So bearing our previous analysis above in mind, would the Deola Sagoe customers be able to find what they need to know quickly? The answer is simply no! Based on their current website display, I would rate the usability as Not Effective. All the information is currently presented like a maze and a business website should definitely be easy to manoeuvre and surf.
David Tlale on the other hand does present their customers with the information they need however the website is not visually appealing and therefore could be a hindrance to a potential customer from spending time on the site. I would rate this site as Moderately Effective.
The JBL website is simple and clean and this has been achieved through the clear presentation of their tabs on the bottom page and crisp simple images. Whatever tab you are in, you can manoeuvre and easily and effectively search for what you need. I would rate this site as Highly Effective as the site is so easy to use.
Is the information on these sites up to date?
For the Deola Sagoe website, it has been stuffed with so much information that it is unclear to decipher what is new and what is old. This lack of clarity and the mixed brand messages sent out is definitely not good for their branding. Looking at this website, one would definitely not associate the words “elegance”, “exclusivity” and “elite-ness” with this top fashion brand that commands £1,696 for a dress!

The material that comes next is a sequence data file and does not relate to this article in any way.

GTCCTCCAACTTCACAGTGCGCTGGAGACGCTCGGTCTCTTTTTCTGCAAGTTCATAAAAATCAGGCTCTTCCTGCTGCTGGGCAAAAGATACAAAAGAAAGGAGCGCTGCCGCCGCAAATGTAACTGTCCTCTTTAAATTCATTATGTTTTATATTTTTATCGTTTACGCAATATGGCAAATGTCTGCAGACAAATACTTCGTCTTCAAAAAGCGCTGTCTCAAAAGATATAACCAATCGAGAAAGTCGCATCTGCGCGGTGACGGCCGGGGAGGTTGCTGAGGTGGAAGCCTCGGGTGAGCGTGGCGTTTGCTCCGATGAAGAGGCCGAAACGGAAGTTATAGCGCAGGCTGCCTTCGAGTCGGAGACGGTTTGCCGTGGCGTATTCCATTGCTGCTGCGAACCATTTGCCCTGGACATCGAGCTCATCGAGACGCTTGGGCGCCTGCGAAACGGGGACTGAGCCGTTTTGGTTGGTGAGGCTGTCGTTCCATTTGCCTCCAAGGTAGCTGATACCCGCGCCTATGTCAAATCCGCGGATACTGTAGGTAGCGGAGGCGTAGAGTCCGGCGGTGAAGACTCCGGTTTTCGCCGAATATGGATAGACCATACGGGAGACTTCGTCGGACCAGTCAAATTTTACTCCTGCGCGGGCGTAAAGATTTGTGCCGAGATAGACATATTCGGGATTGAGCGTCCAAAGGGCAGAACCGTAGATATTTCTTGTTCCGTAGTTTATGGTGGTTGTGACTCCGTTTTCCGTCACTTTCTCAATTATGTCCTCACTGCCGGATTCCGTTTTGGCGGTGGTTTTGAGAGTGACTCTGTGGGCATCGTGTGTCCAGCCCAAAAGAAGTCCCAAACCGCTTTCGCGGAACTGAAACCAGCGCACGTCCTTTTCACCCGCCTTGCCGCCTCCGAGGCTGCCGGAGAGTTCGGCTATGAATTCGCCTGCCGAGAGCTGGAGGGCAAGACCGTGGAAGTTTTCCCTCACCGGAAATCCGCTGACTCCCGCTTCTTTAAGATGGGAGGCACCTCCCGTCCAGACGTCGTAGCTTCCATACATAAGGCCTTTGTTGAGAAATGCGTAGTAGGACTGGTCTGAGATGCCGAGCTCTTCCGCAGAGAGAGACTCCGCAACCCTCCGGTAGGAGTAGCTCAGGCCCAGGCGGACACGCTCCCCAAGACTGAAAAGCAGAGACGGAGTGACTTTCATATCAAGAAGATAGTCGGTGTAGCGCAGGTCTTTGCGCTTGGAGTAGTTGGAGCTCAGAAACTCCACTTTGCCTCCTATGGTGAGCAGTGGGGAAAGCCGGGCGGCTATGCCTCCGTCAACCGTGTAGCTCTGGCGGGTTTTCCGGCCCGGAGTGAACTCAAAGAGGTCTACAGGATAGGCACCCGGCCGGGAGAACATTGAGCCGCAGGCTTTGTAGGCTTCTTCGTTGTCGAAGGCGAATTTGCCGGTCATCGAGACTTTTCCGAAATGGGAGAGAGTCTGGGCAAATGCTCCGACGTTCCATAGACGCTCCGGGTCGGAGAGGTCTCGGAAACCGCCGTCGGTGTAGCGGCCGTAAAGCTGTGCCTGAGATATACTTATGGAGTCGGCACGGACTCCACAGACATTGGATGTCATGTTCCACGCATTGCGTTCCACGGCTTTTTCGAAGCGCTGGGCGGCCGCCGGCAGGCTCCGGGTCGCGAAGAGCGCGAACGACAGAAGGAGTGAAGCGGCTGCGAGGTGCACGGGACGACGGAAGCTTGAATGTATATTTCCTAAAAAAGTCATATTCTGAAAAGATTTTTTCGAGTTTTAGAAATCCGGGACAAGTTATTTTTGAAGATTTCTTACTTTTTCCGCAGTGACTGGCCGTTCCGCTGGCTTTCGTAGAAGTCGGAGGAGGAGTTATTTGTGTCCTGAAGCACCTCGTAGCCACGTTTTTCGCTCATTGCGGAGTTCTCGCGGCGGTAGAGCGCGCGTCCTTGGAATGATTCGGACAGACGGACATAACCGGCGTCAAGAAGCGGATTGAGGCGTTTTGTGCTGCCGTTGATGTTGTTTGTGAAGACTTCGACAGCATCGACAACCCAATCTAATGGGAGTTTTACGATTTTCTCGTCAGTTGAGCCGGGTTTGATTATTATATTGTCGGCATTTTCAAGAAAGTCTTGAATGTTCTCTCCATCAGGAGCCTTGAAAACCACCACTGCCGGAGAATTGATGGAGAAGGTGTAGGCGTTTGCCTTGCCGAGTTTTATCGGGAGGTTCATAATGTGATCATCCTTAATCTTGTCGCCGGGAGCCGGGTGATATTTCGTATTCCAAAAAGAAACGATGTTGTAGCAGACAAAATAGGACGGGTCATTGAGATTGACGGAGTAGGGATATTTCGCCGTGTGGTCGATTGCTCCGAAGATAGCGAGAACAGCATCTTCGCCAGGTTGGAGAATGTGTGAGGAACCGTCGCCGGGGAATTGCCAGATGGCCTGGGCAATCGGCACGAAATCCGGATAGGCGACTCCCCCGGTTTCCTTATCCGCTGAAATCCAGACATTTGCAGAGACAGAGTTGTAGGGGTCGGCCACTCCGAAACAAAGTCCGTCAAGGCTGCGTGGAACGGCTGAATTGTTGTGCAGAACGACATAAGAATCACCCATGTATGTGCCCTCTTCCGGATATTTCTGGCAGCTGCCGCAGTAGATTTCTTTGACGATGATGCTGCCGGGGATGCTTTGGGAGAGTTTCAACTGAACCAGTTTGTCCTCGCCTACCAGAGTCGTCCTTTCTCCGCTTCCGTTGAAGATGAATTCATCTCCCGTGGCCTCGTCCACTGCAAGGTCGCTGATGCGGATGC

The David Tlale website seems up to date. The collection presented goes up to Autumn/Winter 2013.
The JBL site is current and relevant with a high emphasis on their current collection.
In conclusion, first impressions are paramount on the web than in person. You know what your brand is about and you know what you offer. You know that you are a solid business with an outstanding track record. But, does your homepage communicate this to the rest of the world?
Well, here are my tips:-
- Ensure you only have 1 website online that represents your brand.
- Ensure the information presented is easily accessible and is in keeping with the overall branding strategy of your brand. Including colours, tone of your content etc
- Ensure that all the information provided is relevant, clear and concise. I would focus the “About Us” page more on the brand itself rather than the qualifications and achievements of the designer behind the brand. This can avoid clutter.
- Ensure that the images displayed are visually appealing (especially the Landing Page images), clear and they do tell a story which is consistent with the overall branding of the company.
- Ensure your contact information is clearly displayed and correct to ensure that you are effectively receiving and dealing with your customers’ queries.
It only takes 3-7 seconds for a potential client to scan the site and get a first impression of your business. If your website is unable to impress and inform the potential client of what they need within that time frame, chances of them ever coming back are very unlikely. Your website should be parallel with the personality of your brand, displaying your top qualities.
Take a few seconds and evaluate your own web site.
Until the next post.